Once the decision is made to mothball a company, there are a couple of steps that VCs need to follow.
First, board members and key employees need to be given some incentive to keep them at least mindful of the future success of the company. In the case of Savastra, Krishna Viswanadham, a Charter entrepreneur-in-residence who has helped guide the company, is expected to keep approximately one-eighth of his mind focused on the server platform market during the time when the company is mothballed. When the market becomes more available to Savastra’s technology, Krishna and others will play a strong role in restarting the company, while still having equity tied to its potential success.
Second, companies must be mothballed in such a way such that VCs can easily hit “Ctrl-Alt-Delete” to restart the system. In this sense, mothballed companies might require a modest amount of funding to bridge them through the next one to two years. We would estimate roughly $10,000 per month-no more than $50,000 per month-in seed money to time capsule a company, keep its IP fresh and potentially maintain one business person to keep any relevant sales cycle alive.
From a legal perspective, the costs of mothballing are minimal. Although psychologically it might be cleaner for VCs to not have anything leftover from the last several years hanging in the closet, in practical terms the legal fees for keeping a company incorporated are roughly only a few hundred dollars. Given the choice between eating several million dollars in funding in a shutdown or paying a minimal amount in the hopes of resurrecting good technology when the market swings more to our favor, we are going to actively choose the latter.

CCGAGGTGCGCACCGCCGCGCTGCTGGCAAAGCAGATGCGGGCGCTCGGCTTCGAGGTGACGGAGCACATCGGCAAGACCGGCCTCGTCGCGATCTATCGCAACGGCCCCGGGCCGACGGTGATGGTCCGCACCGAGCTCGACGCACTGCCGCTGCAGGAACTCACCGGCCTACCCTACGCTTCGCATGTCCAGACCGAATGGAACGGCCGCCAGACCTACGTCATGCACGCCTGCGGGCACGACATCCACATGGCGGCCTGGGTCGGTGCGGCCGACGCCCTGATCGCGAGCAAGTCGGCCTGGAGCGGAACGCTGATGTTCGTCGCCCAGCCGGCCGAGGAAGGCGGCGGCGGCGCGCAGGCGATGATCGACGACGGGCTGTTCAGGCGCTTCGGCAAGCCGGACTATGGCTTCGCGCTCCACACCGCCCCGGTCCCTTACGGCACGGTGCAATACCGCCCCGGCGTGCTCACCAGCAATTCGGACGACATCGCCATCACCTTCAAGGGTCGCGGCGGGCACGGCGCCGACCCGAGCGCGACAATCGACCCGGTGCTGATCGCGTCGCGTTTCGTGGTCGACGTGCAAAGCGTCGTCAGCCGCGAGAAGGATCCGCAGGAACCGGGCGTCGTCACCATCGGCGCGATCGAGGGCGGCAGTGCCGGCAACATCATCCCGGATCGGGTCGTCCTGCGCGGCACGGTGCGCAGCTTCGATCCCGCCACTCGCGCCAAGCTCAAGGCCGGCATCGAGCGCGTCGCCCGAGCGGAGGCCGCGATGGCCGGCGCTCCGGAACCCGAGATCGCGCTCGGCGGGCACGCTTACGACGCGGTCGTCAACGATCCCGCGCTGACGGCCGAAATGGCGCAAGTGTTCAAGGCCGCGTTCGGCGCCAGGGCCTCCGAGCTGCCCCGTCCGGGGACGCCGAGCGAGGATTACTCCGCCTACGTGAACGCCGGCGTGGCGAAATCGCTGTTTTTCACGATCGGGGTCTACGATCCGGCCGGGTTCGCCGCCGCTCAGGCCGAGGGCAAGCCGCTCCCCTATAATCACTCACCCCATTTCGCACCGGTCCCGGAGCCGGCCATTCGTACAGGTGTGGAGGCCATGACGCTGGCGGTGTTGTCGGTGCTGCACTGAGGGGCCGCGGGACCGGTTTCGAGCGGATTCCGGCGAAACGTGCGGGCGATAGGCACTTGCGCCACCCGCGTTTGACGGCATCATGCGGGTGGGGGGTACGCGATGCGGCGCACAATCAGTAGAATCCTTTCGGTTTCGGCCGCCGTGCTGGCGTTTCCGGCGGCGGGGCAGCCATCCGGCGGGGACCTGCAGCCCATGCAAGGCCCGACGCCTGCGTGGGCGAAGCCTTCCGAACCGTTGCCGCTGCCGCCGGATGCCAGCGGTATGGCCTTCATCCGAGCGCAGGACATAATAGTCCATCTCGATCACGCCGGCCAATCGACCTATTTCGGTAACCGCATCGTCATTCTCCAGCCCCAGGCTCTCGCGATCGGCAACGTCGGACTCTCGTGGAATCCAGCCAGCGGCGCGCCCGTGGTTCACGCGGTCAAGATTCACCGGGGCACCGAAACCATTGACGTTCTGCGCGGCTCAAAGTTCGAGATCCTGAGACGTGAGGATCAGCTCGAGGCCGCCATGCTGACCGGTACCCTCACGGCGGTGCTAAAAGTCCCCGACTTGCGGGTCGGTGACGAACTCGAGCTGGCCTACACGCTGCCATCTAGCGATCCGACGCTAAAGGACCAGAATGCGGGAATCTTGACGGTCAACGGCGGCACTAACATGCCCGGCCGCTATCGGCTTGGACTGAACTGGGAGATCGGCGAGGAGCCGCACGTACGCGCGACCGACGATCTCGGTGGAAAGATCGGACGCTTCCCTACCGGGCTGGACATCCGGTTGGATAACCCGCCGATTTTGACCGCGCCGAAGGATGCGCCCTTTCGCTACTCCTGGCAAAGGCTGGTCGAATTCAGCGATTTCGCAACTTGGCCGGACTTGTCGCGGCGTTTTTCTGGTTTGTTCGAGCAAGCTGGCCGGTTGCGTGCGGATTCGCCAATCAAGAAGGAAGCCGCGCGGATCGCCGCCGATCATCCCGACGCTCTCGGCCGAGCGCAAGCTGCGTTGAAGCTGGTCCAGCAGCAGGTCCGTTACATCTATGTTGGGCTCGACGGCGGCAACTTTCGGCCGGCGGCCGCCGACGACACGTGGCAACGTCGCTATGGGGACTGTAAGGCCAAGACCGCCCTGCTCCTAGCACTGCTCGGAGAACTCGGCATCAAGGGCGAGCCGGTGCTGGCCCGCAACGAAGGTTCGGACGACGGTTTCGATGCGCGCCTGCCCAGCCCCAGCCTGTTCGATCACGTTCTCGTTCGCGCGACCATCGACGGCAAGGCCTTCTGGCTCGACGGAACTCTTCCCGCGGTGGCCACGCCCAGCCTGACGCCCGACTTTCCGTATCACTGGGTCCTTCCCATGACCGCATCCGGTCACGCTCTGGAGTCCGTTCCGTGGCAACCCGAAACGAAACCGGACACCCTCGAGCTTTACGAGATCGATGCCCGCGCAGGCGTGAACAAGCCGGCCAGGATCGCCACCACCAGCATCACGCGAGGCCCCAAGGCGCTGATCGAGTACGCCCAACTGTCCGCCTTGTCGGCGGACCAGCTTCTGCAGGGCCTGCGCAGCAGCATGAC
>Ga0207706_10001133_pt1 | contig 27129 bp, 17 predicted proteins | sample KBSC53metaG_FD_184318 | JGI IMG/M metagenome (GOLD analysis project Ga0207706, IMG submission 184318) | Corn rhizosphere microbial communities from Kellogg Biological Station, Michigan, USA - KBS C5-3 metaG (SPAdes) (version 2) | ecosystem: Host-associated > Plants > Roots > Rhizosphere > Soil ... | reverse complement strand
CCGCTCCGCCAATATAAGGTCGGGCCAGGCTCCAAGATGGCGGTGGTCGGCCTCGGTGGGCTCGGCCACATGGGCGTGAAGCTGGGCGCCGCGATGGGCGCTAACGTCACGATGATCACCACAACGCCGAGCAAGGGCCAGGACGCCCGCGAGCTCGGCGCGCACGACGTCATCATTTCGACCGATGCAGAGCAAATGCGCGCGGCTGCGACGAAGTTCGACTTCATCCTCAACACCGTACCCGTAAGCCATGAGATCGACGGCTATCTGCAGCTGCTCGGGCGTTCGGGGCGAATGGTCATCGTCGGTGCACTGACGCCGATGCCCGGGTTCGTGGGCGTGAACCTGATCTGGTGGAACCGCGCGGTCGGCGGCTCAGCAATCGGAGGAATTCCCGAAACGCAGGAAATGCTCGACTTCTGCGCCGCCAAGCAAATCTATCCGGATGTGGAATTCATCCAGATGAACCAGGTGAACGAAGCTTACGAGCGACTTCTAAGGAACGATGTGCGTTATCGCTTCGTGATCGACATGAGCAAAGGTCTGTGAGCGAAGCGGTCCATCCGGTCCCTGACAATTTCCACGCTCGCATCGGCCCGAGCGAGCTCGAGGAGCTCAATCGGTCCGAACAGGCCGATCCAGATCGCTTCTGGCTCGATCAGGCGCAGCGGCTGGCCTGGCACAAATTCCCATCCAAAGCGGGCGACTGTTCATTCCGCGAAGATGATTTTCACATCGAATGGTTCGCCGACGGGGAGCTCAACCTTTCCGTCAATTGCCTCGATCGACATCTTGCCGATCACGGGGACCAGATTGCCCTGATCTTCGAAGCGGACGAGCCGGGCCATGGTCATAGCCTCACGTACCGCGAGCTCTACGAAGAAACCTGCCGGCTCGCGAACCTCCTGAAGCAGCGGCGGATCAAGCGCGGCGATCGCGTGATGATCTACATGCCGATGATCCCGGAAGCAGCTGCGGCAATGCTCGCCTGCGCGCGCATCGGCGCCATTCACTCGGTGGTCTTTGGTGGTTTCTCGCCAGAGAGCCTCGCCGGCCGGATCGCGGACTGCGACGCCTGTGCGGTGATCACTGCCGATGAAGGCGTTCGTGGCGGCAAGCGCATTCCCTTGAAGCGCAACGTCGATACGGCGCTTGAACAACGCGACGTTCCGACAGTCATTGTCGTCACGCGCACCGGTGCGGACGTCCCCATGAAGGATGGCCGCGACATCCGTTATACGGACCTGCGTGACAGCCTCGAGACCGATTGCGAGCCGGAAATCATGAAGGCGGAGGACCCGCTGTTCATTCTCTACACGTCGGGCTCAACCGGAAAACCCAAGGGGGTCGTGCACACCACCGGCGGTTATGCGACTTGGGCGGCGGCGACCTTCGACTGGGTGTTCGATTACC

For those venture capital skeptics who would rather keep their decisions simple, there’s no question that simply shutting down a company or opting to fund it one more time is an easier decision. But if VCs are willing to simply calculate the net present value of the IP now vs. the future, without necessarily having to raise another full venture round to keep the IP alive, mothballing indeed represents a third viable option we should all start considering.
The most important question, however, is the one most often forgotten. Does mothballing a company really work? “I’ve seen them work,” says Graffagnino. “They’re definitely in the minority, and no one wants to speak about mothballed companies too loudly, but I’ve clearly seen a few of these companies come back.”
With the amount of capital we’ve already spent on technology that has yet to see the light of day, it seems only right that before throwing good money after bad, we proactively consider mothballing companies before shutting them down. In fact, maybe we should even mothball a few before they burn through the remaining cash they still have in the bank!
Ravi Chiruvolu, a general partner of Charter Venture Capital, is a regular technology columnist for VCJ. If you’d like to send him feedback or ideas, email him at firstname.lastname@example.org. Chiruvolu specializes in enterprise software, software infrastructure, e-business and wireless technologies. He sits on the boards of Ellie Mae, ManageStar, Quantum3D, Talaris, Verano Winery Exchange and Xavient Technologies.